Consumers Against Tipping is hosting its first ever "Tip Off" event the week of Independence Day, and said it's time to give freedom to diners to choose when a tip is appropriate.
In a statement to Eyewitness News, the group said tipping and the lack of tipping can be linked to the type of service you receive.
"We view that act of tipping should be entirely performance based and because waitresses and waiters typically receive less than minimum wage, most tips are given due to obligation and basic monetary reliance of the employees instead of quick, dependable, quality service like initially intended," the statement read.
They also claimed obligation-based tipping leads to volatile exchanges with servers, and can even end in food tampering.
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As you can imagine, this isn't a popular opinion to those who work in restaurants, hotels and bars, where tipping is common.
Even less popular are some of the group's postings, which include off-color memes, negative depictions of servers and claims of political alignment with former Democratic presidential candidate Sen. Bernie Sanders.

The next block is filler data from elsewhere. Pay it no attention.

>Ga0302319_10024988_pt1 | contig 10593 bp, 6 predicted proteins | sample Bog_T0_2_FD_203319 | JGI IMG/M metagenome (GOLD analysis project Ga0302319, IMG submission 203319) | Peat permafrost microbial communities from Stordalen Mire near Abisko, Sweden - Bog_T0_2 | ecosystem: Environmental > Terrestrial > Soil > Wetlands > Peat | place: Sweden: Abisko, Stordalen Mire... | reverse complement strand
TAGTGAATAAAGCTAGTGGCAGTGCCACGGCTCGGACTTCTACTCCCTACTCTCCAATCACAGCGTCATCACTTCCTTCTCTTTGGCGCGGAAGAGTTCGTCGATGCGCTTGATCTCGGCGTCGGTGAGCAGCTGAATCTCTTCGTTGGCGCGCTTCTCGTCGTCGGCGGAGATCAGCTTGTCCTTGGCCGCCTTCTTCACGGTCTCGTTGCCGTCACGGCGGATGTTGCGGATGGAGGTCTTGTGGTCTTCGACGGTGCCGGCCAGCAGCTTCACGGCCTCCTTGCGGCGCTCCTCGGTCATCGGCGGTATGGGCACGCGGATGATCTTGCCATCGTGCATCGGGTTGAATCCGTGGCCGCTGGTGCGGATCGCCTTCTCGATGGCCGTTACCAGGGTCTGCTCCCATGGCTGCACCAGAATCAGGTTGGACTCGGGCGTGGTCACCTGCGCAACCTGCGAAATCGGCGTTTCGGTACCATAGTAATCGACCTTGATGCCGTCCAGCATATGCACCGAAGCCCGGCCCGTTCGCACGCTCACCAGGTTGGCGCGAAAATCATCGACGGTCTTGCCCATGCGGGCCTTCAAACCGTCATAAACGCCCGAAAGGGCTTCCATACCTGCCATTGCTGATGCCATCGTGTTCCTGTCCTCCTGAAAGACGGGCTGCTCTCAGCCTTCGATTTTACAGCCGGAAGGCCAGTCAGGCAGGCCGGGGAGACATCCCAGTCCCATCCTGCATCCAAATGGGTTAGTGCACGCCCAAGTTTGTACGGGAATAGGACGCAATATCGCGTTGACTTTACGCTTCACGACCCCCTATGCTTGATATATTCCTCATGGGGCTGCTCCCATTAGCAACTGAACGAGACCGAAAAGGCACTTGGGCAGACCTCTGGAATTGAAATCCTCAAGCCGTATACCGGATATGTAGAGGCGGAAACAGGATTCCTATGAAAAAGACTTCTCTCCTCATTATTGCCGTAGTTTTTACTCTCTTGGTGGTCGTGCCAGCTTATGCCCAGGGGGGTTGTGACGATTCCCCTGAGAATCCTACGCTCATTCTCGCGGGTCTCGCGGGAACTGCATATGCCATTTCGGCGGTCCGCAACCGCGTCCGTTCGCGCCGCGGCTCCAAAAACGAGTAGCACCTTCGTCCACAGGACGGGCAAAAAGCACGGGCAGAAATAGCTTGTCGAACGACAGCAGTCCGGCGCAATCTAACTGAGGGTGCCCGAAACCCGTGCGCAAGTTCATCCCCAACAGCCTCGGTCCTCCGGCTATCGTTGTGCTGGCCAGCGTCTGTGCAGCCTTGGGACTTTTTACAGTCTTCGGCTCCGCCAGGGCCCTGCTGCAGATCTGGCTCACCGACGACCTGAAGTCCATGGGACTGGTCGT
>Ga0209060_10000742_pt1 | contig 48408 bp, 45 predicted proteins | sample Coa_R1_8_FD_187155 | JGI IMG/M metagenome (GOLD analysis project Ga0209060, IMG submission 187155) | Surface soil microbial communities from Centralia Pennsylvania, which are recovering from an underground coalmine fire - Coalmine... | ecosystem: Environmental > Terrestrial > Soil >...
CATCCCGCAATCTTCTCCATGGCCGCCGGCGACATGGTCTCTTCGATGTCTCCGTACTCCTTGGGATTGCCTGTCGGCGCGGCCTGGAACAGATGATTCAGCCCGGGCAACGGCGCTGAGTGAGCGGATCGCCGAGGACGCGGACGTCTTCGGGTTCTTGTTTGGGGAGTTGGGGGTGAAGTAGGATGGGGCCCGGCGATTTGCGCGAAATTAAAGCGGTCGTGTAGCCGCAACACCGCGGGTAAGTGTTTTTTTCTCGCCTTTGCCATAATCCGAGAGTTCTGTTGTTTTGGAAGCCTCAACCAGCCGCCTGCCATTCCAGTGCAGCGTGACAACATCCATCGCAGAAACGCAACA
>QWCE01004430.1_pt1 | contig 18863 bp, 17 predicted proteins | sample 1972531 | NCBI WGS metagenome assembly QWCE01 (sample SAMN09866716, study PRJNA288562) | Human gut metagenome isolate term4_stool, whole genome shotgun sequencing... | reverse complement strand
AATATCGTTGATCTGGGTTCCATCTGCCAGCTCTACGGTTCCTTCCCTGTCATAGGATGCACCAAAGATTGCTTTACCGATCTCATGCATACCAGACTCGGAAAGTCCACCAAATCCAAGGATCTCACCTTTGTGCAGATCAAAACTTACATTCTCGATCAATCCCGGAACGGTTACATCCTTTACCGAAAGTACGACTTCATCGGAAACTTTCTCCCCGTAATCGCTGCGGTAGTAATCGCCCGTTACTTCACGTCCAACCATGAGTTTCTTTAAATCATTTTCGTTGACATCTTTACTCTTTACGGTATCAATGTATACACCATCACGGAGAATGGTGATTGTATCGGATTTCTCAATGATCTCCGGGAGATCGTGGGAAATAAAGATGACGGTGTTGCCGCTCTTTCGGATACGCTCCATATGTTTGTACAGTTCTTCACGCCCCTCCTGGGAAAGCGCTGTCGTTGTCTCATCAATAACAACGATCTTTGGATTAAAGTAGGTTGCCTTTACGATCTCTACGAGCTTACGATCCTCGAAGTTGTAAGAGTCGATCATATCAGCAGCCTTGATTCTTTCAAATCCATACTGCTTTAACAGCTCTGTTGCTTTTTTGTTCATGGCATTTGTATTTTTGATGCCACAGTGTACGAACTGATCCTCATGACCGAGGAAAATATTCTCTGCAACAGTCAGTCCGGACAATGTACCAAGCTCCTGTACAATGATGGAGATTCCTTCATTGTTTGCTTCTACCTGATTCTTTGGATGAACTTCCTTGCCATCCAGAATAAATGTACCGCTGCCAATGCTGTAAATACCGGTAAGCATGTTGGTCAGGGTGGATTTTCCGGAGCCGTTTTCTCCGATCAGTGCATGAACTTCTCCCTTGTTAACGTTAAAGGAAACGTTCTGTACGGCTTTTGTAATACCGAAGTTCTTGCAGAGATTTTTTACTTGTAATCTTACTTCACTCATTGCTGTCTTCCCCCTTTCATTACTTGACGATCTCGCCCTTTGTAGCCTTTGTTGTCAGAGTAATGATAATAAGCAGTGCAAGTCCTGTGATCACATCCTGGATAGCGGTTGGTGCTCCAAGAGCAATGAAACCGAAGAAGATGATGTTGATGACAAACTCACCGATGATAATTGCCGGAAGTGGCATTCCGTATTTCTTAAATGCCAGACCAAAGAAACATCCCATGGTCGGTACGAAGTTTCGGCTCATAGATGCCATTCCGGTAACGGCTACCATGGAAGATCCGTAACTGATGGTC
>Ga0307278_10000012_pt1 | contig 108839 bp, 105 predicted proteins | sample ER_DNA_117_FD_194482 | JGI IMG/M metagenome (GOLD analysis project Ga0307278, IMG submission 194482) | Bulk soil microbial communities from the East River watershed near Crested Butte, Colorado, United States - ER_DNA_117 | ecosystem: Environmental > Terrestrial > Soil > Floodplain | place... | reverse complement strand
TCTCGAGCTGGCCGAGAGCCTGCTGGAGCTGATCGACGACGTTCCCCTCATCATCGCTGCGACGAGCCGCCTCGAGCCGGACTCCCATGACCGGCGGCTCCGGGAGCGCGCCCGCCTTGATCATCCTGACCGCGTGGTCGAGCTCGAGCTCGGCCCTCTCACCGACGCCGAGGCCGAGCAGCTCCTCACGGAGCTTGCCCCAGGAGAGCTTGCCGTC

Some people have taken to the group's Facebook page to express anger or disbelief over the group's first "Tip Off" event, scheduled for July 3-6.
"I work in the industry, not as a bartender/server but as a manager. This is probably the most hurtful and untruthful thing I've seen in a while," one poster wrote. "Most of them have families with children that they have to support and you in turn offend them like this?!"
Others brought up the fact servers are paid less than minimum wage, and rely on tips to help make ends meet.
Consumers Against Tipping told ABC13 it has received harsh criticism and even death threats, but that their unorthodox approach has drawn attention to an issue they said is important: the need for a livable wage.
"We empathize with anyone who feels as though it benefits their lifestyle but we empathize more with those who sometimes do not make enough to pay expenses some weeks due to the lack of a substantial base pay," the group's statement read.
According to the National Restaurant Association, 14.7 million Americans work within the restaurant industry, or about 10 percent of the total workforce.
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